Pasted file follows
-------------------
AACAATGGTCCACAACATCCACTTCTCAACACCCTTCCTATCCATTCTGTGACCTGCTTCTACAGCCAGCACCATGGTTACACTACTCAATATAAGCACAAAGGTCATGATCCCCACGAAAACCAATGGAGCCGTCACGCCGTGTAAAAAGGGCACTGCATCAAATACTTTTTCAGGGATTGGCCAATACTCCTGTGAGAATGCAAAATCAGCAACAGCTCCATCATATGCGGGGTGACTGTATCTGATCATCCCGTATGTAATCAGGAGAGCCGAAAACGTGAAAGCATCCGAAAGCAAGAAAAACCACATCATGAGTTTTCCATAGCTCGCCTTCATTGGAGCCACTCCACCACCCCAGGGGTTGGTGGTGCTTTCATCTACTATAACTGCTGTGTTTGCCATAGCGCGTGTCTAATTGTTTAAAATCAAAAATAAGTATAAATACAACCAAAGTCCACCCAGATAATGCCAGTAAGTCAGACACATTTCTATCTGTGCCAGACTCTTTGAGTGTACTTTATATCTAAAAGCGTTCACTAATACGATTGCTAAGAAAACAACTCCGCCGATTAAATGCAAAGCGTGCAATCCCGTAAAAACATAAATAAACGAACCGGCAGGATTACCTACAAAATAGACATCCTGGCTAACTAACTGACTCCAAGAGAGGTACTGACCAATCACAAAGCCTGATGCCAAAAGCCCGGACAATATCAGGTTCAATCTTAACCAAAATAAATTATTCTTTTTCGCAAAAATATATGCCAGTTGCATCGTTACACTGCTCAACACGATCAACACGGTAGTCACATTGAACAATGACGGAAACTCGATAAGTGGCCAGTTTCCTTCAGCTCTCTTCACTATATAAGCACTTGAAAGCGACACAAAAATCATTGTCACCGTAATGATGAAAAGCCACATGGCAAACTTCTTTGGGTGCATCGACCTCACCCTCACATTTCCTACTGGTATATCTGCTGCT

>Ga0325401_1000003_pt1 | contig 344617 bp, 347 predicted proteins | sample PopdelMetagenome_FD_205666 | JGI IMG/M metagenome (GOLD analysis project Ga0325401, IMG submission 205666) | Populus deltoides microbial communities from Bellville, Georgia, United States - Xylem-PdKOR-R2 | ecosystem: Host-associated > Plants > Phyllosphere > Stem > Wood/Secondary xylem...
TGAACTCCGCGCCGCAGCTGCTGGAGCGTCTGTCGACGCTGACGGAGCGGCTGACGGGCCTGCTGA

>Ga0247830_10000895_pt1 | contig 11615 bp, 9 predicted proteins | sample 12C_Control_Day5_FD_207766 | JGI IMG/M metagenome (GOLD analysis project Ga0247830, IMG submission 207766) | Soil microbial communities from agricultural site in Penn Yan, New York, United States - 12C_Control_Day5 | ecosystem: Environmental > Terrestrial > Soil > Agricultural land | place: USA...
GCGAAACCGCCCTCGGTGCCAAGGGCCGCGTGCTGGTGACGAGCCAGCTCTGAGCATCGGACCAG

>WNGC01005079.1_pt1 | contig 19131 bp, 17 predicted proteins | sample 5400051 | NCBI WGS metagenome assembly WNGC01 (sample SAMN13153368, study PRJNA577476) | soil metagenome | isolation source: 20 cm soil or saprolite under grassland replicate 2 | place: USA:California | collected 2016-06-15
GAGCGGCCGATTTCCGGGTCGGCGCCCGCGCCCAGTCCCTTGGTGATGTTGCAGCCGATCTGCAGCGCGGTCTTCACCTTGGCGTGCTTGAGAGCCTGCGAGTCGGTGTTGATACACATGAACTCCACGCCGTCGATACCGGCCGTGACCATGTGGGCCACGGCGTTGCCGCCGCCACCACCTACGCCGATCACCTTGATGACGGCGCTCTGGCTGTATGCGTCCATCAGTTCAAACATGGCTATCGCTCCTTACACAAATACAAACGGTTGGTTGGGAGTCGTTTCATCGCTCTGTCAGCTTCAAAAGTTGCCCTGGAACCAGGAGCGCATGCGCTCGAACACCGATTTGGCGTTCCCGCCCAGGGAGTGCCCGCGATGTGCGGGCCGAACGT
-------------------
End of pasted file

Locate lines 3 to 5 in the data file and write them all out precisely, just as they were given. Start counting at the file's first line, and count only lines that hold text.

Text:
TGAACTCCGCGCCGCAGCTGCTGGAGCGTCTGTCGACGCTGACGGAGCGGCTGACGGGCCTGCTGA

>Ga0247830_10000895_pt1 | contig 11615 bp, 9 predicted proteins | sample 12C_Control_Day5_FD_207766 | JGI IMG/M metagenome (GOLD analysis project Ga0247830, IMG submission 207766) | Soil microbial communities from agricultural site in Penn Yan, New York, United States - 12C_Control_Day5 | ecosystem: Environmental > Terrestrial > Soil > Agricultural land | place: USA...
GCGAAACCGCCCTCGGTGCCAAGGGCCGCGTGCTGGTGACGAGCCAGCTCTGAGCATCGGACCAG